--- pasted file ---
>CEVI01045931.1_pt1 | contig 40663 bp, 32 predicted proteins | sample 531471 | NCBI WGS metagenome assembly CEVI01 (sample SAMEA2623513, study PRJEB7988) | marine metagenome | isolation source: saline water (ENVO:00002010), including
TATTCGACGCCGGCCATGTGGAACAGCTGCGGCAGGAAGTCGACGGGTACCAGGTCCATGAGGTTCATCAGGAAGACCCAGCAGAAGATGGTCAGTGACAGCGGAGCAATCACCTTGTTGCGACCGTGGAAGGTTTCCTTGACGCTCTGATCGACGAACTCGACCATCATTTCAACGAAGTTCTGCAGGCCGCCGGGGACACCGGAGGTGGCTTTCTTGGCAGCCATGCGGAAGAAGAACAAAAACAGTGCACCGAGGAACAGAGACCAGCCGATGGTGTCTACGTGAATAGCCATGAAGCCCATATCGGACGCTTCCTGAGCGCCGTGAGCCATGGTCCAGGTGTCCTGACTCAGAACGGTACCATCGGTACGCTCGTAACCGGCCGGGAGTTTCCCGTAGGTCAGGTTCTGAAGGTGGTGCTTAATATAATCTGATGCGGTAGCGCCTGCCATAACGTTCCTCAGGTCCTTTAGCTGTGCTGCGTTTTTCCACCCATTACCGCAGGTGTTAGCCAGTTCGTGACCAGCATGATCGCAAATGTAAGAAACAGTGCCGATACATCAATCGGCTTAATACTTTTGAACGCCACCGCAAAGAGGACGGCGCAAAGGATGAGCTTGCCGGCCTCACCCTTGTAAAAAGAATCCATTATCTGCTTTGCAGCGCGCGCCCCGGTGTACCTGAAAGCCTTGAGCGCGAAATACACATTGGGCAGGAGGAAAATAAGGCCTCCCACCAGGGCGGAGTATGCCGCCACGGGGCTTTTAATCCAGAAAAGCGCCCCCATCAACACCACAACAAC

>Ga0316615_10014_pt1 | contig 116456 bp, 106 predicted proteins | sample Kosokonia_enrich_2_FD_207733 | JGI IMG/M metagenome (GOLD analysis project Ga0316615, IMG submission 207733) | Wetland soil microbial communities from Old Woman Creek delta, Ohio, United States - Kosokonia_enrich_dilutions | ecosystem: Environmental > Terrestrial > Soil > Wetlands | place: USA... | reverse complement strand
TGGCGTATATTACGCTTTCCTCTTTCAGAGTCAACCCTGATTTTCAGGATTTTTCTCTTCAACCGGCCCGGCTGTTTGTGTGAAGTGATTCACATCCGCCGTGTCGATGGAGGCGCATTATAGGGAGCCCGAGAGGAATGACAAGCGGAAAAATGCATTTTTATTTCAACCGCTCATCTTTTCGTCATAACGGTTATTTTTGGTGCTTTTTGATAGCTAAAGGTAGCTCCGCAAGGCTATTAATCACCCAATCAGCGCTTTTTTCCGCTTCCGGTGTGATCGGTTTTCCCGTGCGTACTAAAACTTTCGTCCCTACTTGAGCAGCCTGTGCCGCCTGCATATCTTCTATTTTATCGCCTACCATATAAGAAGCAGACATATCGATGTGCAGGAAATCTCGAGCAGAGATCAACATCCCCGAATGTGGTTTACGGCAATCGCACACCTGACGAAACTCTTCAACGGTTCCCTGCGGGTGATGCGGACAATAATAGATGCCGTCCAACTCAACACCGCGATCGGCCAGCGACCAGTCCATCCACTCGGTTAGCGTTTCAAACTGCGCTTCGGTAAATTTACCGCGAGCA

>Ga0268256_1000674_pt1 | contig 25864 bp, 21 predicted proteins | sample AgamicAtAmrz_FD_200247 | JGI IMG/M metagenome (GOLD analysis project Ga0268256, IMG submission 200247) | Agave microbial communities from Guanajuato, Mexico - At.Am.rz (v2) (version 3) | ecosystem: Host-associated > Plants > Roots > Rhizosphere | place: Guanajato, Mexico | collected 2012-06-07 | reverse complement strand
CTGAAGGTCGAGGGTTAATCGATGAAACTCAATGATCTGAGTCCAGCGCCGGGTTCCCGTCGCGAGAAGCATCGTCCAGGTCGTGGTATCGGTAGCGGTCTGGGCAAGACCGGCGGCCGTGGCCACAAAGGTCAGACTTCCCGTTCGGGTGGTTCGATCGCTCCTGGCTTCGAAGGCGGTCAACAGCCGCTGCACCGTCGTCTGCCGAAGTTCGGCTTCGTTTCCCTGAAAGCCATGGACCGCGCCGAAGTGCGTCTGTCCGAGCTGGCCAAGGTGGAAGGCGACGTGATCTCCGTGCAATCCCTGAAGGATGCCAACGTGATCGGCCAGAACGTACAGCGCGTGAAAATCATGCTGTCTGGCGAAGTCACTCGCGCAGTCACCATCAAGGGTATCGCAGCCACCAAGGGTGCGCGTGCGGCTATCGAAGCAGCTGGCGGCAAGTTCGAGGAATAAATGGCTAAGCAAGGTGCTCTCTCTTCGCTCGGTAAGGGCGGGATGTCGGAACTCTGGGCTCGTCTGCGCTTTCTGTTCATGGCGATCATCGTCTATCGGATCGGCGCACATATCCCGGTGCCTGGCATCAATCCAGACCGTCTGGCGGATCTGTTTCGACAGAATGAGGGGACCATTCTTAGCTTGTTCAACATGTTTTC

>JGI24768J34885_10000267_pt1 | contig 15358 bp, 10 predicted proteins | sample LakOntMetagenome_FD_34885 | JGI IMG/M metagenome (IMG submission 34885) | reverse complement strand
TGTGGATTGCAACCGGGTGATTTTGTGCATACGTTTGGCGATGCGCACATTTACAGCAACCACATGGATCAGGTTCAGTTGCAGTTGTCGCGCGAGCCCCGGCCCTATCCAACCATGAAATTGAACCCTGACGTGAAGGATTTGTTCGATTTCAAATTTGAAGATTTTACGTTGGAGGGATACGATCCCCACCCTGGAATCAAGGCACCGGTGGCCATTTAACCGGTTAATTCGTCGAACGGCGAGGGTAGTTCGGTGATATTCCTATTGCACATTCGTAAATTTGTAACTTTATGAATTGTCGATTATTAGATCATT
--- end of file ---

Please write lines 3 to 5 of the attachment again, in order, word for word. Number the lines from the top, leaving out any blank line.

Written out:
>Ga0316615_10014_pt1 | contig 116456 bp, 106 predicted proteins | sample Kosokonia_enrich_2_FD_207733 | JGI IMG/M metagenome (GOLD analysis project Ga0316615, IMG submission 207733) | Wetland soil microbial communities from Old Woman Creek delta, Ohio, United States - Kosokonia_enrich_dilutions | ecosystem: Environmental > Terrestrial > Soil > Wetlands | place: USA... | reverse complement strand
TGGCGTATATTACGCTTTCCTCTTTCAGAGTCAACCCTGATTTTCAGGATTTTTCTCTTCAACCGGCCCGGCTGTTTGTGTGAAGTGATTCACATCCGCCGTGTCGATGGAGGCGCATTATAGGGAGCCCGAGAGGAATGACAAGCGGAAAAATGCATTTTTATTTCAACCGCTCATCTTTTCGTCATAACGGTTATTTTTGGTGCTTTTTGATAGCTAAAGGTAGCTCCGCAAGGCTATTAATCACCCAATCAGCGCTTTTTTCCGCTTCCGGTGTGATCGGTTTTCCCGTGCGTACTAAAACTTTCGTCCCTACTTGAGCAGCCTGTGCCGCCTGCATATCTTCTATTTTATCGCCTACCATATAAGAAGCAGACATATCGATGTGCAGGAAATCTCGAGCAGAGATCAACATCCCCGAATGTGGTTTACGGCAATCGCACACCTGACGAAACTCTTCAACGGTTCCCTGCGGGTGATGCGGACAATAATAGATGCCGTCCAACTCAACACCGCGATCGGCCAGCGACCAGTCCATCCACTCGGTTAGCGTTTCAAACTGCGCTTCGGTAAATTTACCGCGAGCA

>Ga0268256_1000674_pt1 | contig 25864 bp, 21 predicted proteins | sample AgamicAtAmrz_FD_200247 | JGI IMG/M metagenome (GOLD analysis project Ga0268256, IMG submission 200247) | Agave microbial communities from Guanajuato, Mexico - At.Am.rz (v2) (version 3) | ecosystem: Host-associated > Plants > Roots > Rhizosphere | place: Guanajato, Mexico | collected 2012-06-07 | reverse complement strand